Your comment gives the impression you are a Schumacher fan – and therefore not impartial.
            I was alleging that Brawn’s reputation is/was suspect, a point you attempt to gloss over by suggesting Mansell’s action was worse – right or wrong, it’s irrelevant to my point, and inadmissible evidence to the debate… ;)

    2. What an utter mess that would be.

  5. I feel Whiting said this because it’s Grosjean. What about Sirotkin braking so late on old tires, that he locked up and pushed Grosjean wide? Was he not also racing?

    Seriously Whiting seems so subjective in his decisions, I really think he’s the one out of his depth.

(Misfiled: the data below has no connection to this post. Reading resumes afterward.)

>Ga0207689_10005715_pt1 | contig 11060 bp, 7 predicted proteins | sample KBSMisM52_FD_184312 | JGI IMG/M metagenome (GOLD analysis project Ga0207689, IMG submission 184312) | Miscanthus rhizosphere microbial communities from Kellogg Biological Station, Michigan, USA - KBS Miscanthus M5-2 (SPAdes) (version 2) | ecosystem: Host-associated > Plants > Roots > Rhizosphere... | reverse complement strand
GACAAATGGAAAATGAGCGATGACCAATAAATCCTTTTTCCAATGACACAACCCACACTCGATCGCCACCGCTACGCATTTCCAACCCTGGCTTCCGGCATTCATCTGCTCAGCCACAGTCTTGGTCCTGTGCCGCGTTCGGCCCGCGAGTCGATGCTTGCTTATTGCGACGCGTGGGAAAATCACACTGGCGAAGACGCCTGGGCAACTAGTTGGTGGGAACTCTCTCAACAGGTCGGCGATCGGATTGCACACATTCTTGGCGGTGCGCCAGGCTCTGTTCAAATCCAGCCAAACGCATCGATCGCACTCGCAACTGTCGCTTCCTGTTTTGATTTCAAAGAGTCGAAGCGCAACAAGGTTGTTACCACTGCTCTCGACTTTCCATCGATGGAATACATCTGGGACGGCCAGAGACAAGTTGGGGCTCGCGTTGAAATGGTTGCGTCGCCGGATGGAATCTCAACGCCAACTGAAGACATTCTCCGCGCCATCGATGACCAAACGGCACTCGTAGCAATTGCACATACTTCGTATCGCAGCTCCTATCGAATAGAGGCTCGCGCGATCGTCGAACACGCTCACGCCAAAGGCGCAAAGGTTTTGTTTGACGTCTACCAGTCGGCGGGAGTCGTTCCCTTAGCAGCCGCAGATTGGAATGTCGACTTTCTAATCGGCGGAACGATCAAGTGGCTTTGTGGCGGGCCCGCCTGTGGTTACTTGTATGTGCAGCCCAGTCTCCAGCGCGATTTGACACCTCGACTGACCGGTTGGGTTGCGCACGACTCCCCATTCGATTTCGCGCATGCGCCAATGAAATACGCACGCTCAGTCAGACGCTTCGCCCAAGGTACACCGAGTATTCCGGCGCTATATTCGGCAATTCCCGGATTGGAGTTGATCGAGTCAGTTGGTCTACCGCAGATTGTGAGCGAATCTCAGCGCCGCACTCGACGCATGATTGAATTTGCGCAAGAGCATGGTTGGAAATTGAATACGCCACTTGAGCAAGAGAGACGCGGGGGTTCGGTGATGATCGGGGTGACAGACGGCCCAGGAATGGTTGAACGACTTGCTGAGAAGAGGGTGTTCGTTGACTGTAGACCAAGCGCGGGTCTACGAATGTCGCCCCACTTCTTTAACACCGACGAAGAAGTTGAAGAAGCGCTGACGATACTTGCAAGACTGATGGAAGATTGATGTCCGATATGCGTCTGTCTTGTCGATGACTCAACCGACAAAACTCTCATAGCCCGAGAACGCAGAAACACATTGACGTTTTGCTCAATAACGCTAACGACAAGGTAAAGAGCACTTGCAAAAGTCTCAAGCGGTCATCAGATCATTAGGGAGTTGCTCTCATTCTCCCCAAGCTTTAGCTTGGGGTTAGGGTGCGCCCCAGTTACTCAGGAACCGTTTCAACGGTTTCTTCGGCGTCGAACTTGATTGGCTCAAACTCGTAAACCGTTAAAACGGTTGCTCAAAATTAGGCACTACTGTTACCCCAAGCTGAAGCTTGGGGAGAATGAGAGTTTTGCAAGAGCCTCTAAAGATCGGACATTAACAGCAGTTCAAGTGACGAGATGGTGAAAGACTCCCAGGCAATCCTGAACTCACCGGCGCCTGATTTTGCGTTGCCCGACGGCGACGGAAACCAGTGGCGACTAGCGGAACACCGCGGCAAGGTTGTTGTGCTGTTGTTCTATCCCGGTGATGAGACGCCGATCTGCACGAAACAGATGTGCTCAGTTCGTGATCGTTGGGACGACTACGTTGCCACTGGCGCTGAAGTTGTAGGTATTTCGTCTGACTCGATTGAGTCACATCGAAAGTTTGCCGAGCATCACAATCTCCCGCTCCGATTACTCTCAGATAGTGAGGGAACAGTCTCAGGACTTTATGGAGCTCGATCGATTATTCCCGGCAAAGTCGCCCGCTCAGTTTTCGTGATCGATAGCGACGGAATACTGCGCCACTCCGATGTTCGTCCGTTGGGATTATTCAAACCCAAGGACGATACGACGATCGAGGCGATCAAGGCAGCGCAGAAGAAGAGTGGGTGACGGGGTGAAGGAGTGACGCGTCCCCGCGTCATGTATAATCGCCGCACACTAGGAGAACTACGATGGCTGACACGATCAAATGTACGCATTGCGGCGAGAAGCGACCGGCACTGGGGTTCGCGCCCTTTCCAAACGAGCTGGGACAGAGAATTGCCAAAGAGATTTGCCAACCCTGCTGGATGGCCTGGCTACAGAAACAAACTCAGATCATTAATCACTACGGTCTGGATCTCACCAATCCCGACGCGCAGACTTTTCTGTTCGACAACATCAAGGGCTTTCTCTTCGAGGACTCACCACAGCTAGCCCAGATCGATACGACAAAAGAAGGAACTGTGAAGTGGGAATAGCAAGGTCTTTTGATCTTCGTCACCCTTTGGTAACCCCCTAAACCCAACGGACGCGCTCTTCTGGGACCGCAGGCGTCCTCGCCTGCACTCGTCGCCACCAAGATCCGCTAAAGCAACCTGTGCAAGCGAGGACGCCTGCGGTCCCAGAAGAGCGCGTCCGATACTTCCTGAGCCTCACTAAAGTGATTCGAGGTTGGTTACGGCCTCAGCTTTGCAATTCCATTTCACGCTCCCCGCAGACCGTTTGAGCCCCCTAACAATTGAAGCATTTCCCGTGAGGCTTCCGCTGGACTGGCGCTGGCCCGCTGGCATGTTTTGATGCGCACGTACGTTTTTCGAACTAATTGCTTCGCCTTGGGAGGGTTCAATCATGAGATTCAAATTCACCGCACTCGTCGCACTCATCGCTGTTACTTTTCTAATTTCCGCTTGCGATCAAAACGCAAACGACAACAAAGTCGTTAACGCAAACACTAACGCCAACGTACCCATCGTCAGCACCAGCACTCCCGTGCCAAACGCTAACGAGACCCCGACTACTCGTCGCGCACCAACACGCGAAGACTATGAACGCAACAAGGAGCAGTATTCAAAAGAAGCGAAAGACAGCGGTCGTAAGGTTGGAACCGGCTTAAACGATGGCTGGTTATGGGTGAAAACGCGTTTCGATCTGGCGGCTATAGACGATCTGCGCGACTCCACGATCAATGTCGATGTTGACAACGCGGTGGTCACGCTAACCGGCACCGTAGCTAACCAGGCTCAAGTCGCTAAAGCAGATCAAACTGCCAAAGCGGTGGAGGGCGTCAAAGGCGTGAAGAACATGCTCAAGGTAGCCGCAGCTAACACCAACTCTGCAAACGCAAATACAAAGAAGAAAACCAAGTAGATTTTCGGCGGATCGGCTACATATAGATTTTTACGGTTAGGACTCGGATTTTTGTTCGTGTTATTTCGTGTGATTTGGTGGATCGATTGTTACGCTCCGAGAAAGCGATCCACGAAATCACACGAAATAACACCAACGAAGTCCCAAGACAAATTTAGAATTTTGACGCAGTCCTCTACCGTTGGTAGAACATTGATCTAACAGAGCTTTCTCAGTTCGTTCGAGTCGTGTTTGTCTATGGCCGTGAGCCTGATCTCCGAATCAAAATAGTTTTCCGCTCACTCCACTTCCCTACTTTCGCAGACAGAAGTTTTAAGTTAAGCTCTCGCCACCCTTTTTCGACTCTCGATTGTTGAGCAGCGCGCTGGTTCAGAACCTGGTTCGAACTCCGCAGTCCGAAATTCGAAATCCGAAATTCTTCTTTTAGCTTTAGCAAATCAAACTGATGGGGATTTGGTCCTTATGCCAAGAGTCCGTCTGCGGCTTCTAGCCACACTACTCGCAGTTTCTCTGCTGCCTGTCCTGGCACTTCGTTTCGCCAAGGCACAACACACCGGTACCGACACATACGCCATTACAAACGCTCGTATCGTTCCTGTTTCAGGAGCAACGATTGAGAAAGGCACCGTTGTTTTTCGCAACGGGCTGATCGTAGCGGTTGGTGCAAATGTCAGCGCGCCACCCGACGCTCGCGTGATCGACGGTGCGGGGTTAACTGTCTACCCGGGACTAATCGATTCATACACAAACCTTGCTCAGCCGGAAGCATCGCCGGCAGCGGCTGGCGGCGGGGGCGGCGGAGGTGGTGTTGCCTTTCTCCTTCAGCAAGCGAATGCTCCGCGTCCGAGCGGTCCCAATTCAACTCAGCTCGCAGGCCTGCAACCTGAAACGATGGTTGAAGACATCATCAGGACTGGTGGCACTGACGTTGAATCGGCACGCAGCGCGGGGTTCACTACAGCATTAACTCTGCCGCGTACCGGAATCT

1. He really is. Not suitable for the job anymore. Way to biased, subjective, Ecclestone alike. What about black flagging Perez? Clearly as an idiotic move as Vettel in Baku on Hamilton. Clear black flag situations. It is his team that needs to police this

  6. That was absolutely absurd… I like Grosjean but he nearly screwed up the entire race for Lewis and his championship. All of a sudden, Max was in a position to overtake Lewis who was trying to avoid a collision.

    This could have ended Grosjean’s career and there was no point to it whatsoever. Just let them pass and get on with it.

    Grosjean’s having some great results lately and he just needs to get down and make sure he gets the most points for his team and himself. The last thing he needs is the FIA all over him – it’s not a battle he wants to fight and certainly not one he can win…

  7. Charlie Whiting is singlehandedly attempting to ruin racing as we know it.

    Racing is about racing. Guys shouldn’t have to stop racing just to let someone by.